UConn Dental Students and Faculty Provide Special Smiles to Special Olympics Athletes

Dental students and faculty from the UConn School of Dental Medicine volunteered for the Special Smiles a program of the Special Olympics Healthy Athletes program, a tradition that spans over two decades.

UConn School of Dental Medicine students volunteer at the Special Olympics CT event.

For over two decades, dental students from the UConn School of Dental Medicine have been volunteering with Special Smiles a program of the Special Olympics Healthy Athletes program.

On June 3rd this tradition continued when 12 students from UConn’s Special Care Dentistry Interest Group and five faculty volunteers held a Special Smiles event and screened 36 athletes at the Cycling competition at Special Olympics Connecticut Summer Games held at Yale University’s West Campus.

“Although we used to see many more athletes pre-COVID, this is a nice increase from last year. This was a new venue for us with only a single sports competition (cycling), so we were pleased by this turnout,” says Dr. Matthew Lepowsky, clinical director of Special Smiles for Special Olympics Connecticut and adjunct clinical instructor at the UConn School of Dental Medicine. “We screened 40% of all athletes participating in the cycling competition, the majority of whom we have not seen previously.”

“Volunteering with Special Olympics Healthy Athletes is a unique opportunity for students like myself to get more comfortable and confident treating patients with special health care needs,” says Barbara Shehata, rising fourth year dental student and president of the Special Care Dentistry Interest Group. “It’s the perfect setting to connect what I’ve learned in my didactic courses and apply those skills clinically, while also giving athletes a space to cultivate trust with their dental providers.”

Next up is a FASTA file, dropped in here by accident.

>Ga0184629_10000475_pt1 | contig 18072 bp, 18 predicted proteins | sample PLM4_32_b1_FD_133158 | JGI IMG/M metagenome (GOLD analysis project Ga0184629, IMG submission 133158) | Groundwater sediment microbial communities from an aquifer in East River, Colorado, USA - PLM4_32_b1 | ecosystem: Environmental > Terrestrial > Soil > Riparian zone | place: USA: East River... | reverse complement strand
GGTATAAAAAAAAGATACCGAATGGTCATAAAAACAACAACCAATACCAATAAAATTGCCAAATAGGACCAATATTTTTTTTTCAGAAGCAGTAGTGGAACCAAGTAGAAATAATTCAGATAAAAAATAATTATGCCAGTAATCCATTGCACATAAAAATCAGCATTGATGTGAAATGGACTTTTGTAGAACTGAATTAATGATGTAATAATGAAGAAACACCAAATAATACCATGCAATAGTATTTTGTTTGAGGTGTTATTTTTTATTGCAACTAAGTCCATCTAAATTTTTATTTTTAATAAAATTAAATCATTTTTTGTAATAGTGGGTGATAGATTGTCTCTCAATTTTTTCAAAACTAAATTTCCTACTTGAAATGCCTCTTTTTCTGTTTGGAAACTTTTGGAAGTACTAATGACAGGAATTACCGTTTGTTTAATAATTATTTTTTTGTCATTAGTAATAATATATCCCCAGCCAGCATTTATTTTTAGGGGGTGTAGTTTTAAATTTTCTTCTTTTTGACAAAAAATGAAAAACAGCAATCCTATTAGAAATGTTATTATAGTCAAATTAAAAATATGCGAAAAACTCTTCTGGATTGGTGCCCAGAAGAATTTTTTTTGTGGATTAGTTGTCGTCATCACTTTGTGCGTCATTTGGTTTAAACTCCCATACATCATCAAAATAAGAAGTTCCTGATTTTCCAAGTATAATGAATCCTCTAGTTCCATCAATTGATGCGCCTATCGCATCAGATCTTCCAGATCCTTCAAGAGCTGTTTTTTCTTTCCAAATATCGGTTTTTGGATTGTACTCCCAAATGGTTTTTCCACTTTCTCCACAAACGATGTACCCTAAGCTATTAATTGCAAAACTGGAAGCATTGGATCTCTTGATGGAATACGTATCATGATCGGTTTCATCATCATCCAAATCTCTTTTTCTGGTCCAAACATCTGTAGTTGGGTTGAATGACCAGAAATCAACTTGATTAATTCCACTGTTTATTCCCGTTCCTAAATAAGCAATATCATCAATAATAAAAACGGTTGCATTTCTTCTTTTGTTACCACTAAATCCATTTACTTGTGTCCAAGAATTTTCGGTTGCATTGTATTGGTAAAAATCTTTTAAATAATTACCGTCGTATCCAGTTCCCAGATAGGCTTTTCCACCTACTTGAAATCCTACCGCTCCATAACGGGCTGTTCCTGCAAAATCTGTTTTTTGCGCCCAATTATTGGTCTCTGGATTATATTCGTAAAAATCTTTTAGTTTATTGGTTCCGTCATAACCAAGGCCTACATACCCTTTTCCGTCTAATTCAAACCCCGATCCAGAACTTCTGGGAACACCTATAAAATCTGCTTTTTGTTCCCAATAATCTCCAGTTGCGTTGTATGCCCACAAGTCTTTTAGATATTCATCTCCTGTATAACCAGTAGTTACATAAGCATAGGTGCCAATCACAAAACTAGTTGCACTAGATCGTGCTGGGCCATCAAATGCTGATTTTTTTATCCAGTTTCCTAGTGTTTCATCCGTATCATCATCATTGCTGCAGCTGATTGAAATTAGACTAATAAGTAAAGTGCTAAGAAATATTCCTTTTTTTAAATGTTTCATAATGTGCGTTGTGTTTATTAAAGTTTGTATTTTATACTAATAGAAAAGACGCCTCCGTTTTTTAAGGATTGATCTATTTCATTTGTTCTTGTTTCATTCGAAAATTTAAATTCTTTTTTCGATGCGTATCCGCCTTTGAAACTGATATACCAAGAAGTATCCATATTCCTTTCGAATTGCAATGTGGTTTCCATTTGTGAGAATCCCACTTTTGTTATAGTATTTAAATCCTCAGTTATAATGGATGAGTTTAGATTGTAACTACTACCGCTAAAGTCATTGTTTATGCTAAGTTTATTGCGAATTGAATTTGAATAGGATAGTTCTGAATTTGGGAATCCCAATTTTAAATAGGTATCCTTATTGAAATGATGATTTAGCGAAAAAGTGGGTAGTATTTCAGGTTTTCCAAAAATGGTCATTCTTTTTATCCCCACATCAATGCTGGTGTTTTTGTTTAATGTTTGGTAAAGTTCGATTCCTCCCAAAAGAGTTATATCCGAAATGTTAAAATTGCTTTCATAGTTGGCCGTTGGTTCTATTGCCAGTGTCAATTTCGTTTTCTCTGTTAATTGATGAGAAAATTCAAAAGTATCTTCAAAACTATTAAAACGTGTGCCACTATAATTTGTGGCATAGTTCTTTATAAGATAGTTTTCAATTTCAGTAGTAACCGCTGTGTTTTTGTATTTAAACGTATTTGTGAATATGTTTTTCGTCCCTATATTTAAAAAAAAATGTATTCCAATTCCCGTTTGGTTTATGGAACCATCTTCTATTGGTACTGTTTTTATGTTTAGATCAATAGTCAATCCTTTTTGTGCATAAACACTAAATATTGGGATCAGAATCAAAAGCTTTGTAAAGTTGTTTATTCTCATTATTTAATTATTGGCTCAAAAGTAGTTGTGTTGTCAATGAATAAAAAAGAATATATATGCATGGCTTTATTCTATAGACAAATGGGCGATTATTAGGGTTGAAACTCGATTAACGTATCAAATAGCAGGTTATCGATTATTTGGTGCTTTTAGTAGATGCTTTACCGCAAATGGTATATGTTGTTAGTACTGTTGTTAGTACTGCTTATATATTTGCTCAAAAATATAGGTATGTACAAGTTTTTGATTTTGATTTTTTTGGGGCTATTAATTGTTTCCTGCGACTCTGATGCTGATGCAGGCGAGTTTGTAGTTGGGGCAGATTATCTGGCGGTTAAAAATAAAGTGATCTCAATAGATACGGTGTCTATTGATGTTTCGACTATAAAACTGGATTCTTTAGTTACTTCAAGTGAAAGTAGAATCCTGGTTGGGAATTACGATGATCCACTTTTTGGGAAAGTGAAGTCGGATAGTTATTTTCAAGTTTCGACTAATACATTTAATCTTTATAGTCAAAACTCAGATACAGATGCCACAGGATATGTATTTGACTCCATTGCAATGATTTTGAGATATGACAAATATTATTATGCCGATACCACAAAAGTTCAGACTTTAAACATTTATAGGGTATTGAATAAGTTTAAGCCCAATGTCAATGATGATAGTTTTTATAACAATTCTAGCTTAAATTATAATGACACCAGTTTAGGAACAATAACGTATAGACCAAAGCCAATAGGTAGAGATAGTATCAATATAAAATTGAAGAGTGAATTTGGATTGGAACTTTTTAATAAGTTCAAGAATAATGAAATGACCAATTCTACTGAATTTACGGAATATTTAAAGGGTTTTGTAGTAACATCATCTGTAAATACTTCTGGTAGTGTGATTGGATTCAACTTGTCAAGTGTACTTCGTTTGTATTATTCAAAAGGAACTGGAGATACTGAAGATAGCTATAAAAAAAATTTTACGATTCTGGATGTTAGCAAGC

Special Olympics is the world’s largest sports organization for more than 4.5 million people with intellectual disabilities. Special Olympics is also the world’s largest public health organization for people with intellectual disabilities. Many Special Olympians have neglected health problems, and the Special Olympics Healthy Athletes program provides more than 1.6 million free health examinations annually in seven areas of health promotion, including dentistry.

The Healthy Athletes program offers free health screenings and education to Special Olympics athletes in a welcoming, fun environment. According to Special Olympics, “Healthy Athletes is not only a program for athletes but, through training and hands-on experience at screenings, it is a program for healthcare students and professionals to increase knowledge of best practices in caring for and communicating with people with intellectual disabilities.”

As part of the Healthy Athletes program, Special Smiles provides oral health education and dental screenings for individuals with intellectual and developmental disabilities participating in athletic competitions at Special Olympics events. Volunteers conduct oral health screenings to identify untreated dental disease, fabricate athletic mouth guards to prevent dental trauma while playing sports, and apply preventive fluoride varnish to protect teeth against cavities. The athletes are provided oral health education, as well as referral services for follow-up care if needed.

For students, volunteering with the Healthy Athletes program provides a unique opportunity to work with individuals with special health care needs outside a traditional healthcare setting. There are limited opportunities to treat patients with intellectual or developmental disabilities (I/DD) in the standard educational curriculum, and thus participating in Special Smiles increases students’ comfort working with this population.

“This experience makes dental students better prepared to treat individuals with I/DD in their future careers, and for athletes, working with dental students in a friendly, low-stress environment fosters trust in the dental profession and encourages active participation in maintaining good oral health,” says Lepowsky.